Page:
Ortega assumes fourth term in Nicaragua as US and EU impose sanctions

A man walks past a mural showing Nicaraguan President Daniel Ortega before the swearing-in ceremony after being re-elected for a fourth consecutive term, in Managua, Nicaragua. January 7, 2022. REUTERS / Maynor Valenzuela

Jan 10 (Reuters) – Nicaraguan President Daniel Ortega assumed his fourth consecutive term on Monday, hours after the United States and the European Union imposed sanctions on various figures in his government after an election that Washington has called a “farce.”

Ortega won the November 7 election after most of his political opponents were jailed, prompting widespread condemnation. The president of the United States, Joe Biden, called the elections a “pantomime” and accused the former Marxist guerrilla and adversary of the United States during the Cold War of growing authoritarianism.

Most western and regional nations shunned the inauguration ceremony Monday night, though left-wing leaders such as Venezuelan President Nicolás Maduro and Cuban President Miguel Díaz Canel flew in to show their support.

China, which recently established diplomatic ties with Nicaragua, also sent a delegation.

In a measured speech, focused primarily on the history of the Sandinista rebellion against former US-backed dictator Anastasio Somoza, Ortega promised to continue “sowing hope and roads” for the Nicaraguan people.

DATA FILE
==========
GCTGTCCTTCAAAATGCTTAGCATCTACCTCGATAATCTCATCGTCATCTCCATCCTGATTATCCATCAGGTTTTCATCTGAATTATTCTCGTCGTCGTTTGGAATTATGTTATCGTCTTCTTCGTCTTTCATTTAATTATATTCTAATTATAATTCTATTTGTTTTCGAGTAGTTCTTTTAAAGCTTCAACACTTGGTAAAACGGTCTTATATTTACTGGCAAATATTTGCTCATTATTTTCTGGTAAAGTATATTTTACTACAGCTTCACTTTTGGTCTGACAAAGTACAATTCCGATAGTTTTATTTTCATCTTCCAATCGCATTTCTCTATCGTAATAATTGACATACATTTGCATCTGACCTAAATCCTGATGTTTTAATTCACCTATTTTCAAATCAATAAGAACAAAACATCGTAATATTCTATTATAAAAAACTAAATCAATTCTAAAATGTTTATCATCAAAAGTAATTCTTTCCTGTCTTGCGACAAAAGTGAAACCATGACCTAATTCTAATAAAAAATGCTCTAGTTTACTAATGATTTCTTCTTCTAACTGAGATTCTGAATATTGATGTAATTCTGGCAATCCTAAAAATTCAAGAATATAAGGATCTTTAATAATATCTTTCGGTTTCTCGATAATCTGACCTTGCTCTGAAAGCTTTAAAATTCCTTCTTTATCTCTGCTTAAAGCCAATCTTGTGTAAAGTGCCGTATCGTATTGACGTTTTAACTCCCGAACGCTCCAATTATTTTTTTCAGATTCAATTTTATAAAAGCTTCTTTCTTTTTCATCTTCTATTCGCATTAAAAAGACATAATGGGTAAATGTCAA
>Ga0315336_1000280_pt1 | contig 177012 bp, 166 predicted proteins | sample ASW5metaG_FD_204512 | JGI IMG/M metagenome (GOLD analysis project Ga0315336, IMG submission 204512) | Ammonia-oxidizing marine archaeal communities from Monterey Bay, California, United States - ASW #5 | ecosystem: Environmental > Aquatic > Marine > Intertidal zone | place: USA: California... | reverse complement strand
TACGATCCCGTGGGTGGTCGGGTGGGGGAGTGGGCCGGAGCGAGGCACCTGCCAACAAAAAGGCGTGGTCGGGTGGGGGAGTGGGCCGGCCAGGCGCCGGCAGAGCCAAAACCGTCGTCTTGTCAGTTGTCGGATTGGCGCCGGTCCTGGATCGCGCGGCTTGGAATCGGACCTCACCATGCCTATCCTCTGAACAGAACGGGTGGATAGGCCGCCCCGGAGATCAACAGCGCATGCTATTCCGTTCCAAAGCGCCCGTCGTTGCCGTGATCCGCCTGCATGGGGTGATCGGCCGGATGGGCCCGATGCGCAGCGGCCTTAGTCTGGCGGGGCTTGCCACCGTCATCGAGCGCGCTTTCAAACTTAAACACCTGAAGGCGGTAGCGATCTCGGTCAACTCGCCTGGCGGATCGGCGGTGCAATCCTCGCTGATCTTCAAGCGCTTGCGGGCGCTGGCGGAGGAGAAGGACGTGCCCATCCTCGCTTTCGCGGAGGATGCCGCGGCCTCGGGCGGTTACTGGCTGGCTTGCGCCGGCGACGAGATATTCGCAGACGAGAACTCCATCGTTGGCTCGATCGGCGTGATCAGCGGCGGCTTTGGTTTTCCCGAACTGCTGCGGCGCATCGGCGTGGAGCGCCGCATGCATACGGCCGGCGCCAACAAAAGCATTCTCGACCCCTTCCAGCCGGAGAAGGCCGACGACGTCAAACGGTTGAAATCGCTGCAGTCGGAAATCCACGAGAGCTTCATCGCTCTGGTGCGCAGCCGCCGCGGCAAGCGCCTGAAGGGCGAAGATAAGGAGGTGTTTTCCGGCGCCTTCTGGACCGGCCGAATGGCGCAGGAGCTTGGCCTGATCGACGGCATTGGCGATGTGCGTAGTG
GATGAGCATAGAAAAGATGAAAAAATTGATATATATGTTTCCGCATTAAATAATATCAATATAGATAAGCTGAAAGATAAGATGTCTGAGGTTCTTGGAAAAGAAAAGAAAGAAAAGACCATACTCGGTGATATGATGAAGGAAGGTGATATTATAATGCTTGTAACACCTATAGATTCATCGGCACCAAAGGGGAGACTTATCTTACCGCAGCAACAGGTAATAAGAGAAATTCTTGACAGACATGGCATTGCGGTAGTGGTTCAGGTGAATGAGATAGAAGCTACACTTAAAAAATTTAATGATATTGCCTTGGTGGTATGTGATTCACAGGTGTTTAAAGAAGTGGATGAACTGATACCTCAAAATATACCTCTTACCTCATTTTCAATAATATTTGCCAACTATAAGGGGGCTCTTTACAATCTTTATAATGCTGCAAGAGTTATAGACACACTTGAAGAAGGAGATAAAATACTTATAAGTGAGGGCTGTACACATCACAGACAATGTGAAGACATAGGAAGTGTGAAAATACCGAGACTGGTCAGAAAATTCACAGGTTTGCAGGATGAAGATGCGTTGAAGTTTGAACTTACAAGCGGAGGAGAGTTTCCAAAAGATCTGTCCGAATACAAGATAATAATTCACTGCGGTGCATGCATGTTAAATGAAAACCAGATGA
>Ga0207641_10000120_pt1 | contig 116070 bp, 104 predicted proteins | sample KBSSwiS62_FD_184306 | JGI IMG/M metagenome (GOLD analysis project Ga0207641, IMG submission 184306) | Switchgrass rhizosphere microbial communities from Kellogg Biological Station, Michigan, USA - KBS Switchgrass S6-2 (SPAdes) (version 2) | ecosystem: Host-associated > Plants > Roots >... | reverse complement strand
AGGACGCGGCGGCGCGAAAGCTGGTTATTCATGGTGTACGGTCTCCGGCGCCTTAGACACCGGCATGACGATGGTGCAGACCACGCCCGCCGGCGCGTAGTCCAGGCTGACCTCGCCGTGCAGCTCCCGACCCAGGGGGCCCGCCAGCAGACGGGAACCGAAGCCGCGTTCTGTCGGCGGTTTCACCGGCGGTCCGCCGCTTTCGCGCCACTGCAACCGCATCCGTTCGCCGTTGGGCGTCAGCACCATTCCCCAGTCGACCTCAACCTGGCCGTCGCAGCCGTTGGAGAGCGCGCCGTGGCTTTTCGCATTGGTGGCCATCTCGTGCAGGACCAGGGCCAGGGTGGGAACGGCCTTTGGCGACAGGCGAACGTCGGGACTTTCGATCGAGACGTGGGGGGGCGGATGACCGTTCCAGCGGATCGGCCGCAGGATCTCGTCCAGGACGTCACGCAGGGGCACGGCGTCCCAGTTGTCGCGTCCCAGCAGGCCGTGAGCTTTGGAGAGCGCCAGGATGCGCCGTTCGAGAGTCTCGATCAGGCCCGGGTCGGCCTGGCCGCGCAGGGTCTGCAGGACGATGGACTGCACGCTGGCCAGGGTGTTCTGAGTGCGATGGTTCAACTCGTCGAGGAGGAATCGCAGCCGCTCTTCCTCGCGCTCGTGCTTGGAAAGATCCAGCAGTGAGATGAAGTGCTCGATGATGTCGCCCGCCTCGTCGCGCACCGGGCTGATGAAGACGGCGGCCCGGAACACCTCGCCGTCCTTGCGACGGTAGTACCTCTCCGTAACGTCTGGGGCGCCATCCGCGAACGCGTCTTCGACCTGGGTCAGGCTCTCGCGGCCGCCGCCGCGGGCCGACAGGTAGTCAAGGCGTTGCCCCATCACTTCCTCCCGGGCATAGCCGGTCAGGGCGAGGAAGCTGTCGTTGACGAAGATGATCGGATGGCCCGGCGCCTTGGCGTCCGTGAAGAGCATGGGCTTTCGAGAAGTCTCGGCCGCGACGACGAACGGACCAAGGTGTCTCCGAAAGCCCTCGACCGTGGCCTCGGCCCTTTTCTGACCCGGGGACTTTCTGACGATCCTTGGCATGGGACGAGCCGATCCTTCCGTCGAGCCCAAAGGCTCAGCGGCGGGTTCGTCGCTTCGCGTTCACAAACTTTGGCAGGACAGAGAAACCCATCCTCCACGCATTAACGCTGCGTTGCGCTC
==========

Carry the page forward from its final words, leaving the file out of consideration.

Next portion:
But Ortega’s opponents say the leader now presides over a government similar to Somoza’s, which was toppled by Ortega’s Sandinista guerrilla in 1979.

Former Costa Rican president Laura Chinchilla called him a “dictator” and said he was “isolated from the world.” “Today Daniel writes his own epitaph believing that it is his inauguration,” he wrote on Twitter.

In the past, Ortega has denied allegations of electoral fraud and that there are political prisoners in his country, assuring that the United States and those who criticize him only seek to destabilize his government.

In coordinated action, the United States and the European Union announced new sanctions on Monday against Ortega government officials and family members, including his wife and vice president, Rosario Murillo.


The crisis in Nicaragua, which began in 2018 after the violent crackdown on a wave of anti-government protests, has forced tens of thousands to seek a better future abroad. In 2021, Costa Rica received a record 53,000 refugee applications from Nicaraguans.

Since the weekend, dozens of Nicaraguan exiles have held a vigil in San José to raise their voices against Ortega’s re-election.

“The Nicaraguan exile sees this date as a day of darkness and despair. Today we hoped to see the dream of bringing to power a democratic government and defender of institutionality and human rights, come true,” said Álvaro Leiva, an activist in exile in Costa Rica since 2018.

“However, this gives us one more impulse to continue fighting from exile, where more and more compatriots continue to leave, because emigration does not stop,” he added.

Despite internal reactions to the contrary, Mexico joined the small list of Nicaraguan allies who were present at the inauguration of Ortega and Murillo, which included, in addition to Cuba, Venezuela and China, North Korea, Iran, Russia, Syria.

“It is a victory not only for Nicaragua, it is a victory that also has enormous significance for the forces of the left and for the progressive governments of Latin America and the Caribbean,” said the Cuban leader upon reaching Nicaraguan soil.

However, the leftist leaders of Bolivia, Luis Arce, and Peru, Pedro Castillo, did not announce their presence. Neither did the president-elect of Chile, Gabriel Boric.

(Report by Raúl Cortés Fernández and Diego Oré in Mexico City; Additional report by Álvaro Murillo in San José)


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